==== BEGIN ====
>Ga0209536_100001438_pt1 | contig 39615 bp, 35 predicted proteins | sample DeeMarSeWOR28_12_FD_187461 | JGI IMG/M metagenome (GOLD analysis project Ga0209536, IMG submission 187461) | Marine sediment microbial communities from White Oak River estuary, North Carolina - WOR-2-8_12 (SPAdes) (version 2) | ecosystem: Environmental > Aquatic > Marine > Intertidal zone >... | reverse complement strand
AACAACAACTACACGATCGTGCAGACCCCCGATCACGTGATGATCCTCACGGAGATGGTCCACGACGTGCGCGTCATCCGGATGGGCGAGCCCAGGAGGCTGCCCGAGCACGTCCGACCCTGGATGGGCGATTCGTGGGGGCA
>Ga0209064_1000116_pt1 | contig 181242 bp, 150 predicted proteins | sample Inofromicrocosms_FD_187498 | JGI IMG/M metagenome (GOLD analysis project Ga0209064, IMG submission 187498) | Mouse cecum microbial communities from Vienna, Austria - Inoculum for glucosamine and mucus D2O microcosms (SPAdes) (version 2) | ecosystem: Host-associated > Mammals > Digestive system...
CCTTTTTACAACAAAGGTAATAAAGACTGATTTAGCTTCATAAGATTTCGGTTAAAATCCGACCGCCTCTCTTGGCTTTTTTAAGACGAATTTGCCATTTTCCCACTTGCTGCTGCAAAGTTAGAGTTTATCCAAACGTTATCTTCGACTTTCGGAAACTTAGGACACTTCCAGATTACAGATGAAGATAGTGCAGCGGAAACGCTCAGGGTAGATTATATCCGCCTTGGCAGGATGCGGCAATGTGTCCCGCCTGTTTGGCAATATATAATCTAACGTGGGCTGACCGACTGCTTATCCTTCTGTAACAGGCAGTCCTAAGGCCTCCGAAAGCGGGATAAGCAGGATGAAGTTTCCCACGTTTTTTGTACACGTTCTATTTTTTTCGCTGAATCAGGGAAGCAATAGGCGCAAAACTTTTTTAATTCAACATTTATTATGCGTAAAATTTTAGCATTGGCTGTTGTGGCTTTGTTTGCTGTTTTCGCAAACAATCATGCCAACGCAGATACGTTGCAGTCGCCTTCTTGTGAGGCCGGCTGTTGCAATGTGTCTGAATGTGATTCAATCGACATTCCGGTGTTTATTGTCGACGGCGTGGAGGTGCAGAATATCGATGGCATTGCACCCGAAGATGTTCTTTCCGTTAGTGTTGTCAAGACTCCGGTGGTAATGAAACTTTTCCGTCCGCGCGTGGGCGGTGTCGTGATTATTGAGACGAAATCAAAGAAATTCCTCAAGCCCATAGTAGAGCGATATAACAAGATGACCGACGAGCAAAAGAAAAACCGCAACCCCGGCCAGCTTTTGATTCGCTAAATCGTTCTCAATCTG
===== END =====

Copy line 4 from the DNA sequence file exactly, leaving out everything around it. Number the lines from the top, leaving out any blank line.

CCTTTTTACAACAAAGGTAATAAAGACTGATTTAGCTTCATAAGATTTCGGTTAAAATCCGACCGCCTCTCTTGGCTTTTTTAAGACGAATTTGCCATTTTCCCACTTGCTGCTGCAAAGTTAGAGTTTATCCAAACGTTATCTTCGACTTTCGGAAACTTAGGACACTTCCAGATTACAGATGAAGATAGTGCAGCGGAAACGCTCAGGGTAGATTATATCCGCCTTGGCAGGATGCGGCAATGTGTCCCGCCTGTTTGGCAATATATAATCTAACGTGGGCTGACCGACTGCTTATCCTTCTGTAACAGGCAGTCCTAAGGCCTCCGAAAGCGGGATAAGCAGGATGAAGTTTCCCACGTTTTTTGTACACGTTCTATTTTTTTCGCTGAATCAGGGAAGCAATAGGCGCAAAACTTTTTTAATTCAACATTTATTATGCGTAAAATTTTAGCATTGGCTGTTGTGGCTTTGTTTGCTGTTTTCGCAAACAATCATGCCAACGCAGATACGTTGCAGTCGCCTTCTTGTGAGGCCGGCTGTTGCAATGTGTCTGAATGTGATTCAATCGACATTCCGGTGTTTATTGTCGACGGCGTGGAGGTGCAGAATATCGATGGCATTGCACCCGAAGATGTTCTTTCCGTTAGTGTTGTCAAGACTCCGGTGGTAATGAAACTTTTCCGTCCGCGCGTGGGCGGTGTCGTGATTATTGAGACGAAATCAAAGAAATTCCTCAAGCCCATAGTAGAGCGATATAACAAGATGACCGACGAGCAAAAGAAAAACCGCAACCCCGGCCAGCTTTTGATTCGCTAAATCGTTCTCAATCTG